This weekend, Massachusetts senator Elizabeth Warren kicked off her exploratory (who does she think she’s fooling?) presidential campaign in Iowa, and in her first question-and-answer event, she had a fascinating exchange:
“Why did you undergo the DNA testing and give Donald more fodder to be a bully?” she asked.
There was a sound of muttering from the audience of 575 voters, and Warren let out a sigh.
“Yeah, well,” she said. “I’m glad you asked that question. I genuinely am. I’m glad for us to have a chance to talk about it.”
Notice that this voter thinks Warren erred by “giving Donald more fodder.” (This makes more sense if the voter believes Warren aided Trump by verifying a criticism of her, that she made implausible claims to Native ancestry, particularly during her academic career. But the wording of the question suggests she believed Warren enabled Trump’s bullying by taking the test.)
Warren gave her new answer, emphasizing that she’s not a person of color and not a member of a tribe. But then there was this even more interesting exchange:
Warren, who has not otherwise mentioned the president by name on this trip, added that she could “not stop Donald Trump from what he’s gonna do,” including “hurling racial insults.”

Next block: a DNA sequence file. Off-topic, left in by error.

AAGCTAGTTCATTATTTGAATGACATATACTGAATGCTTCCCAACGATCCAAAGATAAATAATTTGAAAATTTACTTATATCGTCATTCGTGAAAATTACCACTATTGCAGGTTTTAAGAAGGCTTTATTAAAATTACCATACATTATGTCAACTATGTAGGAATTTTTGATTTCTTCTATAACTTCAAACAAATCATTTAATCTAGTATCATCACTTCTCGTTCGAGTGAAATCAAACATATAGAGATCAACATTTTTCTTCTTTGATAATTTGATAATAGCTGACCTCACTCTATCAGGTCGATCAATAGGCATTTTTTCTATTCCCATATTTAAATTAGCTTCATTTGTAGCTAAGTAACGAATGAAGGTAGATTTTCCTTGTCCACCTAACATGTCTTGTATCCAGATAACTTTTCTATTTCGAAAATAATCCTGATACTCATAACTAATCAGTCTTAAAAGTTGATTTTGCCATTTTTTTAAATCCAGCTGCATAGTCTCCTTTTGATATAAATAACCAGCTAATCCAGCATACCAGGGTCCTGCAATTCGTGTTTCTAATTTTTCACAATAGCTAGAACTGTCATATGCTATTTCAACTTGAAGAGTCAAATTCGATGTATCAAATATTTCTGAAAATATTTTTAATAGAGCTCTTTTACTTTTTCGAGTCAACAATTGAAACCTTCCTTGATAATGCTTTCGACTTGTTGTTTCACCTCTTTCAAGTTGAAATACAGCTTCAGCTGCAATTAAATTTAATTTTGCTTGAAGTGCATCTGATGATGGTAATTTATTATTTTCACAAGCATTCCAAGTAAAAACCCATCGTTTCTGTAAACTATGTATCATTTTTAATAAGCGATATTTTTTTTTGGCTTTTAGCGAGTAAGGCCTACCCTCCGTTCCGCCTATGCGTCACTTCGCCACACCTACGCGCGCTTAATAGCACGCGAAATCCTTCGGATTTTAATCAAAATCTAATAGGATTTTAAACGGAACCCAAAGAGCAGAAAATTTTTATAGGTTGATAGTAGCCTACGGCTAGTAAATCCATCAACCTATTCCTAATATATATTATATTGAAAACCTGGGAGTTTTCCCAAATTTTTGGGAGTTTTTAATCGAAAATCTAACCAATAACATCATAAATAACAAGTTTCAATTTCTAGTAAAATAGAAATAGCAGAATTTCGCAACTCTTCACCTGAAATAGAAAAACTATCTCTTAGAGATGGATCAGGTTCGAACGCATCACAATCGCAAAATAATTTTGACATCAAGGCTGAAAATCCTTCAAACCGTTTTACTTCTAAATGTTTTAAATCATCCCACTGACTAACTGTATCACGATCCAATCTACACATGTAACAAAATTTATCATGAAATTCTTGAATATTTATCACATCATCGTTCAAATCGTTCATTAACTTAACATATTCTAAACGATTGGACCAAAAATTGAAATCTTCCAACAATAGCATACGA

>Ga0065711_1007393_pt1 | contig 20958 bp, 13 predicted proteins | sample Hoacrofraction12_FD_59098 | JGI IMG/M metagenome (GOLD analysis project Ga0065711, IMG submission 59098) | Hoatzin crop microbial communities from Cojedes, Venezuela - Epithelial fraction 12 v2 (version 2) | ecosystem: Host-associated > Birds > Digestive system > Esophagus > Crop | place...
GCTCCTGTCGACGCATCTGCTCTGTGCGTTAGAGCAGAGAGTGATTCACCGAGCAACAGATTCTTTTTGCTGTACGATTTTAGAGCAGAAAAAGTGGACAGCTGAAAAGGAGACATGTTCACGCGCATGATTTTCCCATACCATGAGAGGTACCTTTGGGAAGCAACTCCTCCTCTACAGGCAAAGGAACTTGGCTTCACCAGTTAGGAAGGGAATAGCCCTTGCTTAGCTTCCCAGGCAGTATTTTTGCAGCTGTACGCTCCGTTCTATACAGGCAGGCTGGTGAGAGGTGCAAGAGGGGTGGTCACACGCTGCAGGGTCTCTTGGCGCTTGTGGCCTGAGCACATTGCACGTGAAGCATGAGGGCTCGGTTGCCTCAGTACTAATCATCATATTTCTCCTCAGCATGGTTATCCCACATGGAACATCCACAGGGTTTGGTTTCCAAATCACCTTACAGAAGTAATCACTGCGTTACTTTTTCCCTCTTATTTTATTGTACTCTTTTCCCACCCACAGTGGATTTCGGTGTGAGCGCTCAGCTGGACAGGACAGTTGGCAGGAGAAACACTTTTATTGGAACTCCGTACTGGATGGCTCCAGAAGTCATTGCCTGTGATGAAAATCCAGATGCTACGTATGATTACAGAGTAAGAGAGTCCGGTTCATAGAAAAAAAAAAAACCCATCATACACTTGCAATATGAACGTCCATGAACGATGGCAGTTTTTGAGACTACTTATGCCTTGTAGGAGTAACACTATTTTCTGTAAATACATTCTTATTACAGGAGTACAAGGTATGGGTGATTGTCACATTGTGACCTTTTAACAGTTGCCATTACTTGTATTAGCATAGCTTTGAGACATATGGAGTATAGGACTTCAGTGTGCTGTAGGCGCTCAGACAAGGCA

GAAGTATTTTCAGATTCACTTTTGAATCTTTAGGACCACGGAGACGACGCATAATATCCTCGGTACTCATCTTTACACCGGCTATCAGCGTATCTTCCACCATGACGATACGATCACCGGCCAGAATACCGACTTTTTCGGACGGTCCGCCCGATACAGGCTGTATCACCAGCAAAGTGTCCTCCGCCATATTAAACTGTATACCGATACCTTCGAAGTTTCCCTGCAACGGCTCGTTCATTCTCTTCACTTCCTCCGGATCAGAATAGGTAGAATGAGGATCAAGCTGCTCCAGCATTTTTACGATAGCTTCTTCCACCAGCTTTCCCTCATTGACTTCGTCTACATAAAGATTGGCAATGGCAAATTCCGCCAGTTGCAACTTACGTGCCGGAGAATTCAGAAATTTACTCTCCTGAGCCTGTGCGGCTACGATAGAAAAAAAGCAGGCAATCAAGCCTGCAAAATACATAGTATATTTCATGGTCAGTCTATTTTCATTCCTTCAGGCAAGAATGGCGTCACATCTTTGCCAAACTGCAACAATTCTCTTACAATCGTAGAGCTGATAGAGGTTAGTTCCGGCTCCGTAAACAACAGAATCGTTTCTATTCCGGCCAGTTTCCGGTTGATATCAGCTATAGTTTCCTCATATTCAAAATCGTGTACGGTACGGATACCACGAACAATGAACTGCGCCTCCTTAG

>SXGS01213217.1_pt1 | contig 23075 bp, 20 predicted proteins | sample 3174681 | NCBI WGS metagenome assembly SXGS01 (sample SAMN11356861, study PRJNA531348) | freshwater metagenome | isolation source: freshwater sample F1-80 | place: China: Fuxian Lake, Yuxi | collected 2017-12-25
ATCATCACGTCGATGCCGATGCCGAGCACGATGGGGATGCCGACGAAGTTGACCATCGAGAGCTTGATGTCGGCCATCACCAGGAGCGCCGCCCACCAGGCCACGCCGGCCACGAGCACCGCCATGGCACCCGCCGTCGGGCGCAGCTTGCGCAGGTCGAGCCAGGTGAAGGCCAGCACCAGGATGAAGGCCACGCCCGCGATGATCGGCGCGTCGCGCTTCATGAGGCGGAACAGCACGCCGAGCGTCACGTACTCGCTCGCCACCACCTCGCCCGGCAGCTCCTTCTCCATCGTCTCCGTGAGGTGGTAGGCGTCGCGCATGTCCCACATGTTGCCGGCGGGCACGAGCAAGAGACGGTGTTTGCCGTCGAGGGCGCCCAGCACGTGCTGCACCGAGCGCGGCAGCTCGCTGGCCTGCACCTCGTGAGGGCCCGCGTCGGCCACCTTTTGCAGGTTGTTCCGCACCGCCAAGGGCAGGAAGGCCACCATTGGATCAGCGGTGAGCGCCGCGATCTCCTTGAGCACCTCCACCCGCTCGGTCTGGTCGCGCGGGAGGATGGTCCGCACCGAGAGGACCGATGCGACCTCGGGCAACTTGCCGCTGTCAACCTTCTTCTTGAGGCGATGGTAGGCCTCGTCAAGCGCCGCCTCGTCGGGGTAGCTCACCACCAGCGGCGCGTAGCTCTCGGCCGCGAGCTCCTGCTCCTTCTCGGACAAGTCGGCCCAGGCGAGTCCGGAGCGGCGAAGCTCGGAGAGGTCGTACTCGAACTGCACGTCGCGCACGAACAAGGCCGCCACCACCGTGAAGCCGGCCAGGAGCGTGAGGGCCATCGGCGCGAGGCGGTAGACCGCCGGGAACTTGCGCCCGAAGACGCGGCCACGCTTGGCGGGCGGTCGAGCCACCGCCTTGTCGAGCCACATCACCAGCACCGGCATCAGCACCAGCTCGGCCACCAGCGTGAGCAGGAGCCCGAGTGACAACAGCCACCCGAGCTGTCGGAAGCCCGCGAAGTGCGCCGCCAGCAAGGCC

“Yes, you can!” shouted Glenda Verhoeven, a 63-year old farmer in the audience. Afterward, Verhoeven explained that she thought Trump had revealed just how nervous Warren made him: “She already knows the enemy, and he knows her.”
How, exactly, can Warren stop President Trump from saying whatever he wants to say? (Was this some sort of reference to impeaching the president?)
Releasing the DNA-test results may have been bad politics, but it was also honest. Warren is taking her lumps on this, and deservedly so. But imagine how much worse the reaction would have been if she had taken the test, chosen to not release the results, and then later they somehow leaked. Her critics would argue, justifiably, “Warren knows she’s not Native American and she covered up the evidence!”
Lord knows whether these particular voters are representative of Iowa Democrats as a whole. But these exchanges suggest some Democrats are now intimidated by Trump’s criticisms of their candidates, and dread their candidates giving him more “fodder.” He’s in their heads, and that’s a bad sign for the party, because Trump will always find something to mock and criticize in his Democratic foes.
If the Democratic grassroots really do get irritated with their candidates when Trump calls them names because they think they gave him fodder, then a lot of candidates are in for a long, difficult year.